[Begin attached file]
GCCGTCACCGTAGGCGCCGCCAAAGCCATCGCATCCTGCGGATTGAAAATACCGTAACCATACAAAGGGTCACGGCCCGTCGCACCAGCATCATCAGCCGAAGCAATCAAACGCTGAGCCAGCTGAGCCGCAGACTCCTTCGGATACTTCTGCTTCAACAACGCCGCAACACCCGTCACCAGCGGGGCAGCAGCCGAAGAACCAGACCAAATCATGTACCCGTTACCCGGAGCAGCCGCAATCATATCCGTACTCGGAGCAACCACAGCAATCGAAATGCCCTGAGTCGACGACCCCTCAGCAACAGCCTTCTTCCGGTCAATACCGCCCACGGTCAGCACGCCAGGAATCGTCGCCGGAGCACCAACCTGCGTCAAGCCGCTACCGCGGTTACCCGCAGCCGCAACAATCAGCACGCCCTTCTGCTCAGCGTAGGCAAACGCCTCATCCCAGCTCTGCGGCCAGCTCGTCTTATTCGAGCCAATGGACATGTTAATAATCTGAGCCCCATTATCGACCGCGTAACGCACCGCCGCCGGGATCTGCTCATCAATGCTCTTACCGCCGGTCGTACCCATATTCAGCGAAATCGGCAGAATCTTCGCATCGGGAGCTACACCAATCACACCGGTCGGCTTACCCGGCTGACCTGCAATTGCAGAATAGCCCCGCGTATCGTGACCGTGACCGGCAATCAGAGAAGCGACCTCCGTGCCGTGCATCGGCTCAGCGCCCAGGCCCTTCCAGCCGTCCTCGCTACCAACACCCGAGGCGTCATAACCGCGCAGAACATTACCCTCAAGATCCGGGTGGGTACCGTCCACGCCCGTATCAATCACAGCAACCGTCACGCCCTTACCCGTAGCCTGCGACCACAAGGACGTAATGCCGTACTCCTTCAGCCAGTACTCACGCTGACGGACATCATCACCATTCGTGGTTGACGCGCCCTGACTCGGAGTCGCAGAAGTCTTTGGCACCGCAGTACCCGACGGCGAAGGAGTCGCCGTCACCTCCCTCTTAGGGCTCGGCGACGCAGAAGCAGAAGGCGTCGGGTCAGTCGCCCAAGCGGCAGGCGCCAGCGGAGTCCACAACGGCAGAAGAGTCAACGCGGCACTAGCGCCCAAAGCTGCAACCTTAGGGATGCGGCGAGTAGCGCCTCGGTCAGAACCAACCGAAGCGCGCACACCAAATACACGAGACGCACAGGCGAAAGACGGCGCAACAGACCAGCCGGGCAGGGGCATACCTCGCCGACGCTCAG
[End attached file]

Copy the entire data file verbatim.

GCCGTCACCGTAGGCGCCGCCAAAGCCATCGCATCCTGCGGATTGAAAATACCGTAACCATACAAAGGGTCACGGCCCGTCGCACCAGCATCATCAGCCGAAGCAATCAAACGCTGAGCCAGCTGAGCCGCAGACTCCTTCGGATACTTCTGCTTCAACAACGCCGCAACACCCGTCACCAGCGGGGCAGCAGCCGAAGAACCAGACCAAATCATGTACCCGTTACCCGGAGCAGCCGCAATCATATCCGTACTCGGAGCAACCACAGCAATCGAAATGCCCTGAGTCGACGACCCCTCAGCAACAGCCTTCTTCCGGTCAATACCGCCCACGGTCAGCACGCCAGGAATCGTCGCCGGAGCACCAACCTGCGTCAAGCCGCTACCGCGGTTACCCGCAGCCGCAACAATCAGCACGCCCTTCTGCTCAGCGTAGGCAAACGCCTCATCCCAGCTCTGCGGCCAGCTCGTCTTATTCGAGCCAATGGACATGTTAATAATCTGAGCCCCATTATCGACCGCGTAACGCACCGCCGCCGGGATCTGCTCATCAATGCTCTTACCGCCGGTCGTACCCATATTCAGCGAAATCGGCAGAATCTTCGCATCGGGAGCTACACCAATCACACCGGTCGGCTTACCCGGCTGACCTGCAATTGCAGAATAGCCCCGCGTATCGTGACCGTGACCGGCAATCAGAGAAGCGACCTCCGTGCCGTGCATCGGCTCAGCGCCCAGGCCCTTCCAGCCGTCCTCGCTACCAACACCCGAGGCGTCATAACCGCGCAGAACATTACCCTCAAGATCCGGGTGGGTACCGTCCACGCCCGTATCAATCACAGCAACCGTCACGCCCTTACCCGTAGCCTGCGACCACAAGGACGTAATGCCGTACTCCTTCAGCCAGTACTCACGCTGACGGACATCATCACCATTCGTGGTTGACGCGCCCTGACTCGGAGTCGCAGAAGTCTTTGGCACCGCAGTACCCGACGGCGAAGGAGTCGCCGTCACCTCCCTCTTAGGGCTCGGCGACGCAGAAGCAGAAGGCGTCGGGTCAGTCGCCCAAGCGGCAGGCGCCAGCGGAGTCCACAACGGCAGAAGAGTCAACGCGGCACTAGCGCCCAAAGCTGCAACCTTAGGGATGCGGCGAGTAGCGCCTCGGTCAGAACCAACCGAAGCGCGCACACCAAATACACGAGACGCACAGGCGAAAGACGGCGCAACAGACCAGCCGGGCAGGGGCATACCTCGCCGACGCTCAG